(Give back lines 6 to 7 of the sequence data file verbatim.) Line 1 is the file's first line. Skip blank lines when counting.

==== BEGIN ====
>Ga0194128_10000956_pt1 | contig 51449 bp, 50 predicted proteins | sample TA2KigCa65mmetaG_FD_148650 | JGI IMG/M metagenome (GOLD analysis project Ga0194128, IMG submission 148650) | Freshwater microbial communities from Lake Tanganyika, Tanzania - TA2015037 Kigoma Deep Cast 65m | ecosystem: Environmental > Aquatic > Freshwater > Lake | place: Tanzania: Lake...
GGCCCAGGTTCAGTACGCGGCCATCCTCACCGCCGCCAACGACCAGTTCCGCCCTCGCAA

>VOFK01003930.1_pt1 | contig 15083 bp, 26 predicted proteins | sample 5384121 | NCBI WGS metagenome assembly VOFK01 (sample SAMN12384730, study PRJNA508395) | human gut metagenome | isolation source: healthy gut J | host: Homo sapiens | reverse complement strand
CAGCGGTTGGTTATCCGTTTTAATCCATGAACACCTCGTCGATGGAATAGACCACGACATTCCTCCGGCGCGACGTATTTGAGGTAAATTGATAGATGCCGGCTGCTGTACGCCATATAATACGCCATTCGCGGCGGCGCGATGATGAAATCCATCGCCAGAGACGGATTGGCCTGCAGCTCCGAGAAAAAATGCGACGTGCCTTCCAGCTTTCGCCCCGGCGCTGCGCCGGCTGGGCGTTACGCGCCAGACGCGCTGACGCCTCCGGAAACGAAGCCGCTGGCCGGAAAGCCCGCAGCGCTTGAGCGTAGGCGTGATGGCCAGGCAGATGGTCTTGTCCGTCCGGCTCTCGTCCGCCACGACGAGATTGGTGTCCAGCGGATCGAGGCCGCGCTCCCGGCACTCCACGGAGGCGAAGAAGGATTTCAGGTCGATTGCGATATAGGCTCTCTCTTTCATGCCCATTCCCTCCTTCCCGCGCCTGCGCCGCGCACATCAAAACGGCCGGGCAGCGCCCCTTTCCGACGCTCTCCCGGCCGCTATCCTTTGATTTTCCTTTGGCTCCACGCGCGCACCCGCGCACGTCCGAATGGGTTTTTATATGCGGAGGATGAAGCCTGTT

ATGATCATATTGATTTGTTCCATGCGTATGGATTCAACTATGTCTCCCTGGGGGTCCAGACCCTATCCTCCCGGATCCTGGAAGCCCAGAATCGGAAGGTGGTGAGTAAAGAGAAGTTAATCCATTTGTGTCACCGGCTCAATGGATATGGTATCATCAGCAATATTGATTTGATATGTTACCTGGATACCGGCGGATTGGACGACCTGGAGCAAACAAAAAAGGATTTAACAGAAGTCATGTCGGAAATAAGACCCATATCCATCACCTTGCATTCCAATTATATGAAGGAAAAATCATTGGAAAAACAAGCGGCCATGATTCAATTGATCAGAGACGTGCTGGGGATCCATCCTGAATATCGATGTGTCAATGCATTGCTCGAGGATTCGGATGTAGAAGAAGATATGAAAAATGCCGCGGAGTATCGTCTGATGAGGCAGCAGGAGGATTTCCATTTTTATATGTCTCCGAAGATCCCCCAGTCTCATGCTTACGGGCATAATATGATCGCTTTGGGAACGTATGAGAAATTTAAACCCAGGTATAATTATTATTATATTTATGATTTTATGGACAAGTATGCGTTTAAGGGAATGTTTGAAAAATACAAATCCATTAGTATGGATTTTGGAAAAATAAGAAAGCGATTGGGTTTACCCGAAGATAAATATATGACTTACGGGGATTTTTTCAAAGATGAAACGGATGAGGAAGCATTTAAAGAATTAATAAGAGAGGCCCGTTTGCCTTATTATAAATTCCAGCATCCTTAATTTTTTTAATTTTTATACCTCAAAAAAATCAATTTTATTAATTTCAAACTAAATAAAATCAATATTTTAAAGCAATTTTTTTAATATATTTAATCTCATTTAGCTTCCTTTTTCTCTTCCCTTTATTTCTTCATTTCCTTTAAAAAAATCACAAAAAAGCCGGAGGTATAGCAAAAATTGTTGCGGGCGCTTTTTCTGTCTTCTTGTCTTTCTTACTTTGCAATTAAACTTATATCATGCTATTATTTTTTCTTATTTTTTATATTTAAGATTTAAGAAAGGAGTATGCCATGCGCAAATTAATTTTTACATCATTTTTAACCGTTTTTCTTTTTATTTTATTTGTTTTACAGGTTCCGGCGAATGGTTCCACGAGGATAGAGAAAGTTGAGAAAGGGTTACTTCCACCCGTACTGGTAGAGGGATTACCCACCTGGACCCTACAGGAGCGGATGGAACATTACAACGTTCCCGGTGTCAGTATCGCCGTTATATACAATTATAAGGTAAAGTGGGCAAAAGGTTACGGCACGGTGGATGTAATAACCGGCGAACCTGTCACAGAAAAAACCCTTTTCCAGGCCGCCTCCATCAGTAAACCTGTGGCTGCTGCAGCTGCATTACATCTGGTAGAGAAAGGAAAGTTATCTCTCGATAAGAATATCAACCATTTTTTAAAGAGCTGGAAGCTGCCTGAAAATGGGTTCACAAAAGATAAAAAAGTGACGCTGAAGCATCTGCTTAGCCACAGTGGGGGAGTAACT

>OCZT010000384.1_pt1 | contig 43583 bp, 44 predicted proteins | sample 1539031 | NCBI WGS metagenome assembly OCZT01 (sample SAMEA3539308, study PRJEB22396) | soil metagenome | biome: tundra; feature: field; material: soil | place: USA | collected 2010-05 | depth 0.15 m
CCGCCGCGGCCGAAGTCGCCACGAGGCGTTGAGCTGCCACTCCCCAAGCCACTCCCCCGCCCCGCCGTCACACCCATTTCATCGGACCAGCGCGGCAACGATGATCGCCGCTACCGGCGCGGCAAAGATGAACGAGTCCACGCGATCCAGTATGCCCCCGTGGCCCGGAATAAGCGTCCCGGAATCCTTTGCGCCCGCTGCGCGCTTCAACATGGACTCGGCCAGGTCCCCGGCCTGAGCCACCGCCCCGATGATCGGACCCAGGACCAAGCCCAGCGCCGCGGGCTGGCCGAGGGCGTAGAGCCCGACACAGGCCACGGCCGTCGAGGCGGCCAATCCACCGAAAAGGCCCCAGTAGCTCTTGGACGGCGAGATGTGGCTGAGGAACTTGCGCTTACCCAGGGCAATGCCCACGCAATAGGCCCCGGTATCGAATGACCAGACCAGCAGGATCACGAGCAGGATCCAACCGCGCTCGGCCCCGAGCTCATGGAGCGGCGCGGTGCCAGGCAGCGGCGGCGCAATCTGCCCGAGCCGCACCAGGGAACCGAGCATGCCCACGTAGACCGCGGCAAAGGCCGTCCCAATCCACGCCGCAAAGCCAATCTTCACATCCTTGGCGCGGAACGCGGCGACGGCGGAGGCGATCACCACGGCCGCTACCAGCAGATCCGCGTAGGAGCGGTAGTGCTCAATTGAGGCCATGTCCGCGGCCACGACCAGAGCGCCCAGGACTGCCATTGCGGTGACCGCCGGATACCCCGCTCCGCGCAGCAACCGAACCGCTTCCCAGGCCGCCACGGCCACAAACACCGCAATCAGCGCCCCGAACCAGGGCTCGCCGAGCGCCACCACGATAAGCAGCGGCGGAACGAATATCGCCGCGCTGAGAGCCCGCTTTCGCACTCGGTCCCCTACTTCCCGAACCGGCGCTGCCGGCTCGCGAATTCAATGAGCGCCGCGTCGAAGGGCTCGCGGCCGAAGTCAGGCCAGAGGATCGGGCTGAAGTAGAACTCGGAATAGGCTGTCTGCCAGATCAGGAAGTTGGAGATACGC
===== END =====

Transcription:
>OCZT010000384.1_pt1 | contig 43583 bp, 44 predicted proteins | sample 1539031 | NCBI WGS metagenome assembly OCZT01 (sample SAMEA3539308, study PRJEB22396) | soil metagenome | biome: tundra; feature: field; material: soil | place: USA | collected 2010-05 | depth 0.15 m
CCGCCGCGGCCGAAGTCGCCACGAGGCGTTGAGCTGCCACTCCCCAAGCCACTCCCCCGCCCCGCCGTCACACCCATTTCATCGGACCAGCGCGGCAACGATGATCGCCGCTACCGGCGCGGCAAAGATGAACGAGTCCACGCGATCCAGTATGCCCCCGTGGCCCGGAATAAGCGTCCCGGAATCCTTTGCGCCCGCTGCGCGCTTCAACATGGACTCGGCCAGGTCCCCGGCCTGAGCCACCGCCCCGATGATCGGACCCAGGACCAAGCCCAGCGCCGCGGGCTGGCCGAGGGCGTAGAGCCCGACACAGGCCACGGCCGTCGAGGCGGCCAATCCACCGAAAAGGCCCCAGTAGCTCTTGGACGGCGAGATGTGGCTGAGGAACTTGCGCTTACCCAGGGCAATGCCCACGCAATAGGCCCCGGTATCGAATGACCAGACCAGCAGGATCACGAGCAGGATCCAACCGCGCTCGGCCCCGAGCTCATGGAGCGGCGCGGTGCCAGGCAGCGGCGGCGCAATCTGCCCGAGCCGCACCAGGGAACCGAGCATGCCCACGTAGACCGCGGCAAAGGCCGTCCCAATCCACGCCGCAAAGCCAATCTTCACATCCTTGGCGCGGAACGCGGCGACGGCGGAGGCGATCACCACGGCCGCTACCAGCAGATCCGCGTAGGAGCGGTAGTGCTCAATTGAGGCCATGTCCGCGGCCACGACCAGAGCGCCCAGGACTGCCATTGCGGTGACCGCCGGATACCCCGCTCCGCGCAGCAACCGAACCGCTTCCCAGGCCGCCACGGCCACAAACACCGCAATCAGCGCCCCGAACCAGGGCTCGCCGAGCGCCACCACGATAAGCAGCGGCGGAACGAATATCGCCGCGCTGAGAGCCCGCTTTCGCACTCGGTCCCCTACTTCCCGAACCGGCGCTGCCGGCTCGCGAATTCAATGAGCGCCGCGTCGAAGGGCTCGCGGCCGAAGTCAGGCCAGAGGATCGGGCTGAAGTAGAACTCGGAATAGGCTGTCTGCCAGATCAGGAAGTTGGAGATACGC